After a week, total cholesterol levels had dropped seven percent to 15 percent in the older group, and six percent to 12 percent in the young women.

Briñas also cited more reasons for eating shiitake mushrooms such as it lower blood pressure in those with hypertension, lower serum cholesterol levels, increase libido, stimulate the production of interferon which has anti-viral effects and has proven effective against hepatitis in some cases.

The abalone mushrooms are a natural source of statin drugs, specifically the isomers of lovastatin.

In 2009, a case control study of the eating habits of 2,018 woman revealed that women who consumed mushrooms had an approximately 50 percent lower incidence of breast cancer.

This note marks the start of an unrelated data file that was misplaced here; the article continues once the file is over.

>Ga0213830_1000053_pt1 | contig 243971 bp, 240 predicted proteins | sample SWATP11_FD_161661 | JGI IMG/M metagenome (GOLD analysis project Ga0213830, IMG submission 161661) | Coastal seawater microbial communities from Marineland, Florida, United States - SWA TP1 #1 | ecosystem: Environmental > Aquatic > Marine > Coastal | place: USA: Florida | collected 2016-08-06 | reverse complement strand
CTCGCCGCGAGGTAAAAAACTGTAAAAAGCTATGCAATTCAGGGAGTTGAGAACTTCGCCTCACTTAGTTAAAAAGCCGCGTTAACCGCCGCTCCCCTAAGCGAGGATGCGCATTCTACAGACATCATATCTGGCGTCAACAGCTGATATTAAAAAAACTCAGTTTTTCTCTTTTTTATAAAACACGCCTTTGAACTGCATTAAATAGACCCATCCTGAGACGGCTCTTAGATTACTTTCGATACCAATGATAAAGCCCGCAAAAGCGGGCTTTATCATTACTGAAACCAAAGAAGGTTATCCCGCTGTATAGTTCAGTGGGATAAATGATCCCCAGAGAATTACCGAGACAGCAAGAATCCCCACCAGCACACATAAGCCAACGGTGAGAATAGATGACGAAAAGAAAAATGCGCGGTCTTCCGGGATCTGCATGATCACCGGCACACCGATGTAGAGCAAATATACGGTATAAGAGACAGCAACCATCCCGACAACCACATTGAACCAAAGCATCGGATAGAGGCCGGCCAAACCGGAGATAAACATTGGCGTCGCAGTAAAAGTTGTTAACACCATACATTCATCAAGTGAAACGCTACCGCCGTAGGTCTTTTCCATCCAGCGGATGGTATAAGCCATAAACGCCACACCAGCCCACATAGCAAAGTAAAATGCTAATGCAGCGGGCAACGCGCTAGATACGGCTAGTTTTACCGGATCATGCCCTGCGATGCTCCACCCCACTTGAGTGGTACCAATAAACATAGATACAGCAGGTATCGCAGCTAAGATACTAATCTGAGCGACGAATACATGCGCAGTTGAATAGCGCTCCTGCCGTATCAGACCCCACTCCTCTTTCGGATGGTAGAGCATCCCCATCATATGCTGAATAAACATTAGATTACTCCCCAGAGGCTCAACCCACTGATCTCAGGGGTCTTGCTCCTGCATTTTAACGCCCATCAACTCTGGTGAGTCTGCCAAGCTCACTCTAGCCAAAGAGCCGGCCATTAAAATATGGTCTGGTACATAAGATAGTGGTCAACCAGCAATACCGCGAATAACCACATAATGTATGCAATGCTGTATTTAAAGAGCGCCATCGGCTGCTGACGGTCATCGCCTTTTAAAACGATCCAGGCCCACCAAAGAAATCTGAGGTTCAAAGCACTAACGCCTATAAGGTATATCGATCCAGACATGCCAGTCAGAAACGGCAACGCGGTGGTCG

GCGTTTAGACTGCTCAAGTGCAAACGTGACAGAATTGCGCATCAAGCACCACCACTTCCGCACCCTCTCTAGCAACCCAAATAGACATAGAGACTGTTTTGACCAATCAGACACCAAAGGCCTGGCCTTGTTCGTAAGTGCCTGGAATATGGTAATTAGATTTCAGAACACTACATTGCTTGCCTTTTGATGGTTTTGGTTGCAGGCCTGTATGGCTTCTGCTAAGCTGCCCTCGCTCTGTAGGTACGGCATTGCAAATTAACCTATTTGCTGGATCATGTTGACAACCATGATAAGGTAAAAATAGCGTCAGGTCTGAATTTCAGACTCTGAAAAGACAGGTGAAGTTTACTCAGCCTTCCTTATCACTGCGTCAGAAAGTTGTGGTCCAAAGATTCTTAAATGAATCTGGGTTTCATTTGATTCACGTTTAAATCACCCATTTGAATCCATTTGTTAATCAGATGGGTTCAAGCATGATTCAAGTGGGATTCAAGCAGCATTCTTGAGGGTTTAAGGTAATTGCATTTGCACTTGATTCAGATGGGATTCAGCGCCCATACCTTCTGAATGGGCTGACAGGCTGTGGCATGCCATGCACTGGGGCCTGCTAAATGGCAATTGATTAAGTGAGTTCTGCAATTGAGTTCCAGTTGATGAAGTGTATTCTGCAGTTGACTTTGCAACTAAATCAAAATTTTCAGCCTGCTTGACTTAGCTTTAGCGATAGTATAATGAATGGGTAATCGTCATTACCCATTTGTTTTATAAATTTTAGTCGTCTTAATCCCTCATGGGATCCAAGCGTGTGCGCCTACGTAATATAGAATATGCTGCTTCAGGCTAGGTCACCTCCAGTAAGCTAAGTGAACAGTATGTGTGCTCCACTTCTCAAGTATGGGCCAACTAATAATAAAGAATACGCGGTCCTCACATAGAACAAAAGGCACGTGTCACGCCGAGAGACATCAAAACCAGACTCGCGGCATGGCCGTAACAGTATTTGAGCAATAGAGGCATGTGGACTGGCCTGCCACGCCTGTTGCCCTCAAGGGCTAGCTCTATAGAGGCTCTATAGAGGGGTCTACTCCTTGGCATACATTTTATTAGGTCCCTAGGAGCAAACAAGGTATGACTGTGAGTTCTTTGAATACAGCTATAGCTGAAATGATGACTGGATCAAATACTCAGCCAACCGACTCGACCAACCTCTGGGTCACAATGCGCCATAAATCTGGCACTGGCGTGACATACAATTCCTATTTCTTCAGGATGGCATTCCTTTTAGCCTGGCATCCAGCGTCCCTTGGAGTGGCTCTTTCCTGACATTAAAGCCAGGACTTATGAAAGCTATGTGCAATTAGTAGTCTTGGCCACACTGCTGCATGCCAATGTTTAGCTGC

Women who consumed mushrooms and green tea had a 90 percent lower incidence of breast cancer.

Edible mushrooms are not only good for the stomach alone but for also for the total well-being of a person.

As such, Filipino farmers are urged to cultivate mushroom as additional source of income. “Mushrooms can be grown in enclosed indigenous structures and with minimal capital,” according to Alice Ilaga, the biotechnology program chief of the Department of Agriculture (DA).

Mushroom cultivation is an income generating activity that can be done both in rural and urban areas. Mushrooms can be grown on commercial or small-scale using either highly urbane equipment or low-cost materials and agricultural wastes.

By going into mushroom production, farmers can utilize the huge volume of agricultural “waste” that are all over the country such as rice straws, corn stalks and banana leaves, among others. (PNA) LOR/LQ/DOC/cbd/utb